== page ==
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We've talked a lot about how BMR stocks with clear year-over-year comparisons blew away the market as a whole last quarter in terms of earnings. But it's good to take a look at top-line progress as well.

First, some closure on the quarter now that all of our companies have had their moment in the market spotlight. The fundamentals looked good going into the season and the weeks of reports and conference calls provide plenty of proof that the BMR universe is bringing in more cash than we expected. Only five of our recommendations missed our revenue targets. A different set of five missed on the bottom line. Beyond these scattered shortfalls, everything else in our portfolios can be considered a more attractive investment now than it was when the earnings season started.

There's reason to cheer. We've already discussed the way a few huge beats from Shopify (SHOP), Splunk (SPLK), Universal Display (OLED) and Equity Residential (EQR) bent the average to the point where the average BMR stock that was profitable last year has boosted its earnings per share a stunning 46%. Even factoring those four stocks out, earnings growth in our world is above 13%, which is a whole lot better than the 3% deterioration the S&P 500 as a whole had to grin and bear.

It's worth looking at revenue as well. Only eight took in less money in 2Q19 than they did in 2Q18. We ended up with 22% revenue growth across our universe, 5% above our forecast and a healthy 18% better than the S&P 500. Looking past the slow spots (mostly in Real Estate and Private Equity), our companies are expanding at a tremendous rate. That's what we like to see. Nimble executives can engineer profit growth for a little while by cutting costs and selling assets, but when the top line is rising fast, sooner or later the bottom line cooperates on its own. You just don't fret about a recession on the horizon when sales are ramping up so much faster than the economy as a whole.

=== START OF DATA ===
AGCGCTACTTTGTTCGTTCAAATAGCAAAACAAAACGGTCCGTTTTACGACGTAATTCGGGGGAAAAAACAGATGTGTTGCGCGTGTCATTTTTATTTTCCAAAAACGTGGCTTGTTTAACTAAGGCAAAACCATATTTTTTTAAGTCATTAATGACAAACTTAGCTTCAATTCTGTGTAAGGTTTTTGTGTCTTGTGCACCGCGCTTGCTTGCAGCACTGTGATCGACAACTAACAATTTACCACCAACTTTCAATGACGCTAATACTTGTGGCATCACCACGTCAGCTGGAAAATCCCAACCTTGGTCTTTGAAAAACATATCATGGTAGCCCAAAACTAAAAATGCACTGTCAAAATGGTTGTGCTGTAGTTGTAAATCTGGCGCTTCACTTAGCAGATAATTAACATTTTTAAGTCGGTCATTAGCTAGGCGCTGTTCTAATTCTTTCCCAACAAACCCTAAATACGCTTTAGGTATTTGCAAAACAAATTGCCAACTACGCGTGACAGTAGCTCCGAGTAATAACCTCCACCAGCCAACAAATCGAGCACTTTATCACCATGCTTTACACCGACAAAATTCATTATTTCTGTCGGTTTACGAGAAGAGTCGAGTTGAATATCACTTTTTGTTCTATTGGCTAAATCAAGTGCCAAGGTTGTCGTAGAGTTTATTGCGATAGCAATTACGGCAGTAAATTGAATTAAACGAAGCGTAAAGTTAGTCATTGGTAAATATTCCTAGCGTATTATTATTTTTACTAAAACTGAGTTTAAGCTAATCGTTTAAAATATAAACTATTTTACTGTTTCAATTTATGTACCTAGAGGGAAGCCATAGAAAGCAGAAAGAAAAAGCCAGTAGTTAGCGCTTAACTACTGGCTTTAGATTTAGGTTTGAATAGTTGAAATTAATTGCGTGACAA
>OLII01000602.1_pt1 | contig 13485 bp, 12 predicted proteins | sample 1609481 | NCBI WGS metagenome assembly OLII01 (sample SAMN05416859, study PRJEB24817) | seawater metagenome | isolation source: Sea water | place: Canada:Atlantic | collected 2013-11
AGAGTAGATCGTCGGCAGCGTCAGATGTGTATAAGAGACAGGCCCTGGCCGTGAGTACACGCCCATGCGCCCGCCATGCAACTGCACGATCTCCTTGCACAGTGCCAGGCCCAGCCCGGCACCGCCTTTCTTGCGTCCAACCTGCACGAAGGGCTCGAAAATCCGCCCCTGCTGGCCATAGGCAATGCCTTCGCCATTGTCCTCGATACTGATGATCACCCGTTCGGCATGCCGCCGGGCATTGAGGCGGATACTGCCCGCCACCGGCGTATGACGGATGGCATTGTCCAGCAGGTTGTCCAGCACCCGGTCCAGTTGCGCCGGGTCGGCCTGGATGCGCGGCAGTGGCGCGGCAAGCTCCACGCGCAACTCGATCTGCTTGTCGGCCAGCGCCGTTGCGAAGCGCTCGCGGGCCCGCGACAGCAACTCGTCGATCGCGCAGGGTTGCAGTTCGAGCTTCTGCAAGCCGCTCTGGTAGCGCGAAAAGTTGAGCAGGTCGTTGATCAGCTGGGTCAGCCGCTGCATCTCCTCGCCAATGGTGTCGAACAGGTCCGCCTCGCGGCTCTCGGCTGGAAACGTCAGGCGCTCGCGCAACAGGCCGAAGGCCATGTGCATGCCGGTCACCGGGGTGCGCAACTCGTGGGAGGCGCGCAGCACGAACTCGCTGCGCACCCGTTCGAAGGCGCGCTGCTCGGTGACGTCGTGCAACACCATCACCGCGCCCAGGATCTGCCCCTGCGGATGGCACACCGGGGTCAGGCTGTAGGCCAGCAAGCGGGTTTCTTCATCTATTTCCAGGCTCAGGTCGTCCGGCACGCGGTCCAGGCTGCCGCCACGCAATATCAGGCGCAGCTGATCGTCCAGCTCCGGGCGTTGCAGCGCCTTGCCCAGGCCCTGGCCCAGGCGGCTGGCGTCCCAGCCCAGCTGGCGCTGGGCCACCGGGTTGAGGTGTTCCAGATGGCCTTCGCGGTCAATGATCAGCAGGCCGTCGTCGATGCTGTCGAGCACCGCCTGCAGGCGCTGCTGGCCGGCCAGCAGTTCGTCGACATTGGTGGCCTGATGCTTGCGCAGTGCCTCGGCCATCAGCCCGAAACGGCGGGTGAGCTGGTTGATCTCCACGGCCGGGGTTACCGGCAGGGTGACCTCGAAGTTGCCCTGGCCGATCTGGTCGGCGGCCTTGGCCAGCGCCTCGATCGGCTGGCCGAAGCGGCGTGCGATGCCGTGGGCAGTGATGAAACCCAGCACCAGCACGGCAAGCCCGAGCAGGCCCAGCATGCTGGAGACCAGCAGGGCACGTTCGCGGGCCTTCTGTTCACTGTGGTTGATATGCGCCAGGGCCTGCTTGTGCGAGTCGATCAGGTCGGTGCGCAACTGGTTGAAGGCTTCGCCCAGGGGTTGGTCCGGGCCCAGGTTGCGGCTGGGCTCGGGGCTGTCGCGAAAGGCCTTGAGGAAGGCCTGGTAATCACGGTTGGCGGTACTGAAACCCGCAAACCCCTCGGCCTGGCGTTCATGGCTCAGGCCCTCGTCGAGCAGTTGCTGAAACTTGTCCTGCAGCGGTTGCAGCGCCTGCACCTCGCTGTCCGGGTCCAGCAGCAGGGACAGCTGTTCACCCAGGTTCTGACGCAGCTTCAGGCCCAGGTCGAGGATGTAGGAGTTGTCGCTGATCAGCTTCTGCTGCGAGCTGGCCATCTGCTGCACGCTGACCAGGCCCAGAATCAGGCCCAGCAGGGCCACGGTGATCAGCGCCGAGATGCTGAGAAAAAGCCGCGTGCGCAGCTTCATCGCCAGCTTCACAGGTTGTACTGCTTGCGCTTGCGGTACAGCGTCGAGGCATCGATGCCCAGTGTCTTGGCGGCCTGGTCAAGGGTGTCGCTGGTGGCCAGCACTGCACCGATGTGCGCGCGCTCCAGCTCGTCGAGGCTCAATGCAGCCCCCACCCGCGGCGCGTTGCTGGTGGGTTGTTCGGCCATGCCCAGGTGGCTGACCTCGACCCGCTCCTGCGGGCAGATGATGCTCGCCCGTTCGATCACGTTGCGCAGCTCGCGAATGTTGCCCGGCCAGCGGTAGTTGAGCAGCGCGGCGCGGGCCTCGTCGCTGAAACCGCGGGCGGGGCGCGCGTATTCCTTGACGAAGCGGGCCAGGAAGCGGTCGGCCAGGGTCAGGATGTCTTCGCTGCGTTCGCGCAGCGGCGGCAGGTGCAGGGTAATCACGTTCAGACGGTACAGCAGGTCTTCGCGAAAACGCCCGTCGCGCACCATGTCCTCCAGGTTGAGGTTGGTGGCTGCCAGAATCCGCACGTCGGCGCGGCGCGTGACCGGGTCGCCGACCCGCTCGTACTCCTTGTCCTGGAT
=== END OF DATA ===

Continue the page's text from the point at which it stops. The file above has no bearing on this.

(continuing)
What's striking about the quarter is how aggressively the market punished that growth. Some of our fastest growing stocks like Twilio (TWLO), Exact Sciences (EXAS) and Universal Display (OLED) took the brunt of the quarter, dropping 7-21% after their reports despite revenue surging 85% or more. And none of these companies are in danger of running out of cash. Twilio and Universal Display are profitable. And there weren't any warnings that the good times are over.

The narrative applies to all of the Aggressive group and most of our Technology portfolio. The numbers are good. The market rejected them all the same, apparently out of an urge to flee risk and high multiples across the board. All in all, our stocks dropped 1% after earnings despite beating the targets that supported them a few months or even weeks ago.

We can't help but notice that's roughly in line with the market as a whole this earnings season. And while the S&P 500 delivered numbers a little better than expected, we'd rather have real growth to work with. If there's a recession brewing, it's not hitting our stocks yet. On call after call, management was upbeat. They're loving what they're seeing in their world. The Fed is doing everything it can to make that story even better.

Just go through the lists. TPI Composites (TPIC) exceeded our 38% revenue growth target and is still down 30%. From a fundamental perspective, it's more attractive than it was at $25. Alteryx (AYX) with 75% revenue growth, CyberArk (CYBR) with 29% on the top line and 63% on the bottom, PayPal (PYPL) and Square (SQ) giving us everything we wanted and more . . . these stocks took a beating despite hitting all their marks. It's not them. It's Wall Street moving the goalposts.

We can wait for them to move back. These companies are the future. And in the meantime, money flowing into our more defensive recommendations keeps us comfortable. The High Yield, REIT and Special Opportunities portfolios almost uniformly rejoiced when the numbers came in better than expected. Expectations there were low and investors hunting stability are getting it there.

Just look to Apple (AAPL) as a gauge of the market's mood. Objectively, the best thing about the company's quarter was that it wasn't as grim as a lot of people thought. Earnings dropped "only" 7% instead of the 10% we expected. Revenue actually edged up 1%. And yet the stock is up 7%, regaining $1 trillion status yesterday. We're not complaining. But when the pendulum swings, a lot of our other recommendations have what it takes to rebound fast. We view this as a long-term buying opportunity. Watch for the first signs of a rebound (we'll let you know) and then strike.